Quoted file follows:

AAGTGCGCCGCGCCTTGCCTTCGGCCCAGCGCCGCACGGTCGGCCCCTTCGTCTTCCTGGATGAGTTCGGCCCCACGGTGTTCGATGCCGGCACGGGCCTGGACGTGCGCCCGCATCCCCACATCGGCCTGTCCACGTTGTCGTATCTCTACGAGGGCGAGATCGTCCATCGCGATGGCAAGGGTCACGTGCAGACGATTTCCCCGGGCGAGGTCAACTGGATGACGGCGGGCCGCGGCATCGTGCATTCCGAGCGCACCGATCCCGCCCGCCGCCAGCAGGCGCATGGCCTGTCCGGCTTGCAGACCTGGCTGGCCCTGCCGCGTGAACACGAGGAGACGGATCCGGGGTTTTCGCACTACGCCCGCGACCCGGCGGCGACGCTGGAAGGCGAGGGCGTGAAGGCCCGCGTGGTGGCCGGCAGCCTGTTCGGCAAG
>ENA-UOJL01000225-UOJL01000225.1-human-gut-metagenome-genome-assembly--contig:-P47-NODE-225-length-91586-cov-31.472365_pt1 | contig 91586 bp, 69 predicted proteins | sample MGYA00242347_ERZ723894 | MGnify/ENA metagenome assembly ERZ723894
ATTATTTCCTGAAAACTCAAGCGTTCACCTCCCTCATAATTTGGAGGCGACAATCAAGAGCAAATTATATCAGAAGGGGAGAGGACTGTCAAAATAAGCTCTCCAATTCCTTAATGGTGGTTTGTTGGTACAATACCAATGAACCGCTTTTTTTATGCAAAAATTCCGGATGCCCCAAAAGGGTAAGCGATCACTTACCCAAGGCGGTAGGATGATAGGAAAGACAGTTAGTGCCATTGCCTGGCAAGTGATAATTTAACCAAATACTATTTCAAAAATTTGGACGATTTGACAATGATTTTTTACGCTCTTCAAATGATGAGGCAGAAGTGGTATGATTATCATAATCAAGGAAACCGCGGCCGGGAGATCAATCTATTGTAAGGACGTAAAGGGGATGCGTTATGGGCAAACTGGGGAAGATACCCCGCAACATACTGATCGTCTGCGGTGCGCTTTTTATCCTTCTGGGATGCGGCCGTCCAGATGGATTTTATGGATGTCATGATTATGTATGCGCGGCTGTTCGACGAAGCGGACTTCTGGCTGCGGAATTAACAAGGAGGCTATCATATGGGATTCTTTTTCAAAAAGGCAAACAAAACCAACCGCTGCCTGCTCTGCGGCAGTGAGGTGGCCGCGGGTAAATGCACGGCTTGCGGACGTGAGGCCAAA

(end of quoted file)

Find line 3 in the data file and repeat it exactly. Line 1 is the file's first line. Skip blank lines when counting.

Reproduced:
ATTATTTCCTGAAAACTCAAGCGTTCACCTCCCTCATAATTTGGAGGCGACAATCAAGAGCAAATTATATCAGAAGGGGAGAGGACTGTCAAAATAAGCTCTCCAATTCCTTAATGGTGGTTTGTTGGTACAATACCAATGAACCGCTTTTTTTATGCAAAAATTCCGGATGCCCCAAAAGGGTAAGCGATCACTTACCCAAGGCGGTAGGATGATAGGAAAGACAGTTAGTGCCATTGCCTGGCAAGTGATAATTTAACCAAATACTATTTCAAAAATTTGGACGATTTGACAATGATTTTTTACGCTCTTCAAATGATGAGGCAGAAGTGGTATGATTATCATAATCAAGGAAACCGCGGCCGGGAGATCAATCTATTGTAAGGACGTAAAGGGGATGCGTTATGGGCAAACTGGGGAAGATACCCCGCAACATACTGATCGTCTGCGGTGCGCTTTTTATCCTTCTGGGATGCGGCCGTCCAGATGGATTTTATGGATGTCATGATTATGTATGCGCGGCTGTTCGACGAAGCGGACTTCTGGCTGCGGAATTAACAAGGAGGCTATCATATGGGATTCTTTTTCAAAAAGGCAAACAAAACCAACCGCTGCCTGCTCTGCGGCAGTGAGGTGGCCGCGGGTAAATGCACGGCTTGCGGACGTGAGGCCAAA